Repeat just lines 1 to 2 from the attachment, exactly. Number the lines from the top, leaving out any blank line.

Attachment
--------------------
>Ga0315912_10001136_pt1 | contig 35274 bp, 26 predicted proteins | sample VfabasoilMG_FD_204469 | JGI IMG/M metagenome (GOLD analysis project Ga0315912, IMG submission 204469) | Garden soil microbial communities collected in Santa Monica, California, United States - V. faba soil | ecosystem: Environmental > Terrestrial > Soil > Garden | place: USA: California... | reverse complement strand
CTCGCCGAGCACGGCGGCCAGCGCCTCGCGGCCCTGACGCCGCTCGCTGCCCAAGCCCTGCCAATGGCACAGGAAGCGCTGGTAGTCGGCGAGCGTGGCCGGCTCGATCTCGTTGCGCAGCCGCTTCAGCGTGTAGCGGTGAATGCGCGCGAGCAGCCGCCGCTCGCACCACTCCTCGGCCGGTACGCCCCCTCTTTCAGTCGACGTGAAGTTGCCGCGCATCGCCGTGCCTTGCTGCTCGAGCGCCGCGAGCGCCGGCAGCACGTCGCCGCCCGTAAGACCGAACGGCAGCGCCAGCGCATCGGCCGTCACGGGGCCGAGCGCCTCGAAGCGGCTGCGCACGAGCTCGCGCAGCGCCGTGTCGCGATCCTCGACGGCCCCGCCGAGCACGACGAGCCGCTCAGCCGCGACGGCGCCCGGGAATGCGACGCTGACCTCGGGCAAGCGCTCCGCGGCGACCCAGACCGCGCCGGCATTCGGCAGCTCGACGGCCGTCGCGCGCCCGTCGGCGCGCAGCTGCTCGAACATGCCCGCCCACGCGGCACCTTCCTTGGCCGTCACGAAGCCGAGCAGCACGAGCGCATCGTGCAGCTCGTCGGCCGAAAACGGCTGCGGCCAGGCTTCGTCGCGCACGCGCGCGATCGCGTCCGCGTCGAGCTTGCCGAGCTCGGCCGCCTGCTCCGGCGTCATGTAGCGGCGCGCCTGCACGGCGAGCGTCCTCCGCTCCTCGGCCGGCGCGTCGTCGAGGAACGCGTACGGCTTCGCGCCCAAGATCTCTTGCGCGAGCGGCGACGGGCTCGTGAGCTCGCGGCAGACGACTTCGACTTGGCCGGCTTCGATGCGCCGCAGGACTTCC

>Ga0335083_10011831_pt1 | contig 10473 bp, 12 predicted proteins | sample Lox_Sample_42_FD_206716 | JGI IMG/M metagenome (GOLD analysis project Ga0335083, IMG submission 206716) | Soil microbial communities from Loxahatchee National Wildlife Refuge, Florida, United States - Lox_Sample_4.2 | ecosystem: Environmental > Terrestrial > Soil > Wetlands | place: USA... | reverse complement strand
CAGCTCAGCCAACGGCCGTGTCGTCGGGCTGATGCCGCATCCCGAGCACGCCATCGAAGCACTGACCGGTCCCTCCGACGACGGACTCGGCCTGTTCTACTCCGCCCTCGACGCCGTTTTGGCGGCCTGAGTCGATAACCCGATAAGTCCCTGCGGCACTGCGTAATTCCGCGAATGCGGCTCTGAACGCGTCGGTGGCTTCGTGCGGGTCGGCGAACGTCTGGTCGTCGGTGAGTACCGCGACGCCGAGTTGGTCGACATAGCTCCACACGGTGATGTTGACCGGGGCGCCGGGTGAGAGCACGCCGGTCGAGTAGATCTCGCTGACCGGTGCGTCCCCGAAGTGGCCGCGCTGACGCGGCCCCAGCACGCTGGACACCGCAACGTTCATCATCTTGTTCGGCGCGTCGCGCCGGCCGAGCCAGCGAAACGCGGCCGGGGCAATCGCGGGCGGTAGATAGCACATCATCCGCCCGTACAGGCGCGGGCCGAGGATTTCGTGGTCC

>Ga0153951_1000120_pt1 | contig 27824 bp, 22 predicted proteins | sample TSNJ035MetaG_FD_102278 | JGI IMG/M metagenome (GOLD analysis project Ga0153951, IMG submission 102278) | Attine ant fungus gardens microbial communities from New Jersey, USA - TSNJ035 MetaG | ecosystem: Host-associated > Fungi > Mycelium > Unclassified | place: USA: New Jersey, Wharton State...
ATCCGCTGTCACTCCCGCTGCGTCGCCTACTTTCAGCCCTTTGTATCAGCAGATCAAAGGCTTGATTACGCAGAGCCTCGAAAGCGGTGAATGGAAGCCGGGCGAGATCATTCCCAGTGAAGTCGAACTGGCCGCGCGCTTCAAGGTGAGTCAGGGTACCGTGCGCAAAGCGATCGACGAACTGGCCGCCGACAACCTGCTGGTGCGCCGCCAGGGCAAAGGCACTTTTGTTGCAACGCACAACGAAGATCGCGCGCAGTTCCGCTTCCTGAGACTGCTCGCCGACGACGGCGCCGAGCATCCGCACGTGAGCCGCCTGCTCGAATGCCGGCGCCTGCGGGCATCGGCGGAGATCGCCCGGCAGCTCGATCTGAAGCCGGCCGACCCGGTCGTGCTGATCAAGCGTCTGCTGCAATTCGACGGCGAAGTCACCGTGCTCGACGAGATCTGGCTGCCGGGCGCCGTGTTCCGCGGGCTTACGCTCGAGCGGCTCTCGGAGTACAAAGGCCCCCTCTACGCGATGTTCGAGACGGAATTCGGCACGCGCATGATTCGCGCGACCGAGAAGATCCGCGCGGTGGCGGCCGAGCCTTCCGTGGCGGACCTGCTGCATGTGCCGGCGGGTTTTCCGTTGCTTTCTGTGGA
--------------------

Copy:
>Ga0315912_10001136_pt1 | contig 35274 bp, 26 predicted proteins | sample VfabasoilMG_FD_204469 | JGI IMG/M metagenome (GOLD analysis project Ga0315912, IMG submission 204469) | Garden soil microbial communities collected in Santa Monica, California, United States - V. faba soil | ecosystem: Environmental > Terrestrial > Soil > Garden | place: USA: California... | reverse complement strand
CTCGCCGAGCACGGCGGCCAGCGCCTCGCGGCCCTGACGCCGCTCGCTGCCCAAGCCCTGCCAATGGCACAGGAAGCGCTGGTAGTCGGCGAGCGTGGCCGGCTCGATCTCGTTGCGCAGCCGCTTCAGCGTGTAGCGGTGAATGCGCGCGAGCAGCCGCCGCTCGCACCACTCCTCGGCCGGTACGCCCCCTCTTTCAGTCGACGTGAAGTTGCCGCGCATCGCCGTGCCTTGCTGCTCGAGCGCCGCGAGCGCCGGCAGCACGTCGCCGCCCGTAAGACCGAACGGCAGCGCCAGCGCATCGGCCGTCACGGGGCCGAGCGCCTCGAAGCGGCTGCGCACGAGCTCGCGCAGCGCCGTGTCGCGATCCTCGACGGCCCCGCCGAGCACGACGAGCCGCTCAGCCGCGACGGCGCCCGGGAATGCGACGCTGACCTCGGGCAAGCGCTCCGCGGCGACCCAGACCGCGCCGGCATTCGGCAGCTCGACGGCCGTCGCGCGCCCGTCGGCGCGCAGCTGCTCGAACATGCCCGCCCACGCGGCACCTTCCTTGGCCGTCACGAAGCCGAGCAGCACGAGCGCATCGTGCAGCTCGTCGGCCGAAAACGGCTGCGGCCAGGCTTCGTCGCGCACGCGCGCGATCGCGTCCGCGTCGAGCTTGCCGAGCTCGGCCGCCTGCTCCGGCGTCATGTAGCGGCGCGCCTGCACGGCGAGCGTCCTCCGCTCCTCGGCCGGCGCGTCGTCGAGGAACGCGTACGGCTTCGCGCCCAAGATCTCTTGCGCGAGCGGCGACGGGCTCGTGAGCTCGCGGCAGACGACTTCGACTTGGCCGGCTTCGATGCGCCGCAGGACTTCC